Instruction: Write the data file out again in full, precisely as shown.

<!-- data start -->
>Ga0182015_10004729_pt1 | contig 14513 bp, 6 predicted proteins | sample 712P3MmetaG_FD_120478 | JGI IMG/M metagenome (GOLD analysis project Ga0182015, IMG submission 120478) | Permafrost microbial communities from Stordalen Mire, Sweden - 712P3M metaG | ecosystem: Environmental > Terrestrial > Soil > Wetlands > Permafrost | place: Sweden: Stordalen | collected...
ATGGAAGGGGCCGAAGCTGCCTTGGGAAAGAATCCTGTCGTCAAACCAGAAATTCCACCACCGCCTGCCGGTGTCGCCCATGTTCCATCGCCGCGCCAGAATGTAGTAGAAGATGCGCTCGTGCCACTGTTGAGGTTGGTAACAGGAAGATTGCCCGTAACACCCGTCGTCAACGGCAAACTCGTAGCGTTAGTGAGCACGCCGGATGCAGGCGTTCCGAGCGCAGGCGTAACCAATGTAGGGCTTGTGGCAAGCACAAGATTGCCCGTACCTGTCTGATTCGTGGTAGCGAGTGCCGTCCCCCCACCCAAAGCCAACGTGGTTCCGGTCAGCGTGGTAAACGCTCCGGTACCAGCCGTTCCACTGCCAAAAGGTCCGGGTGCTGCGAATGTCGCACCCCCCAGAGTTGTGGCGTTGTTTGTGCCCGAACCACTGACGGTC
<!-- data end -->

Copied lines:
>Ga0182015_10004729_pt1 | contig 14513 bp, 6 predicted proteins | sample 712P3MmetaG_FD_120478 | JGI IMG/M metagenome (GOLD analysis project Ga0182015, IMG submission 120478) | Permafrost microbial communities from Stordalen Mire, Sweden - 712P3M metaG | ecosystem: Environmental > Terrestrial > Soil > Wetlands > Permafrost | place: Sweden: Stordalen | collected...
ATGGAAGGGGCCGAAGCTGCCTTGGGAAAGAATCCTGTCGTCAAACCAGAAATTCCACCACCGCCTGCCGGTGTCGCCCATGTTCCATCGCCGCGCCAGAATGTAGTAGAAGATGCGCTCGTGCCACTGTTGAGGTTGGTAACAGGAAGATTGCCCGTAACACCCGTCGTCAACGGCAAACTCGTAGCGTTAGTGAGCACGCCGGATGCAGGCGTTCCGAGCGCAGGCGTAACCAATGTAGGGCTTGTGGCAAGCACAAGATTGCCCGTACCTGTCTGATTCGTGGTAGCGAGTGCCGTCCCCCCACCCAAAGCCAACGTGGTTCCGGTCAGCGTGGTAAACGCTCCGGTACCAGCCGTTCCACTGCCAAAAGGTCCGGGTGCTGCGAATGTCGCACCCCCCAGAGTTGTGGCGTTGTTTGTGCCCGAACCACTGACGGTC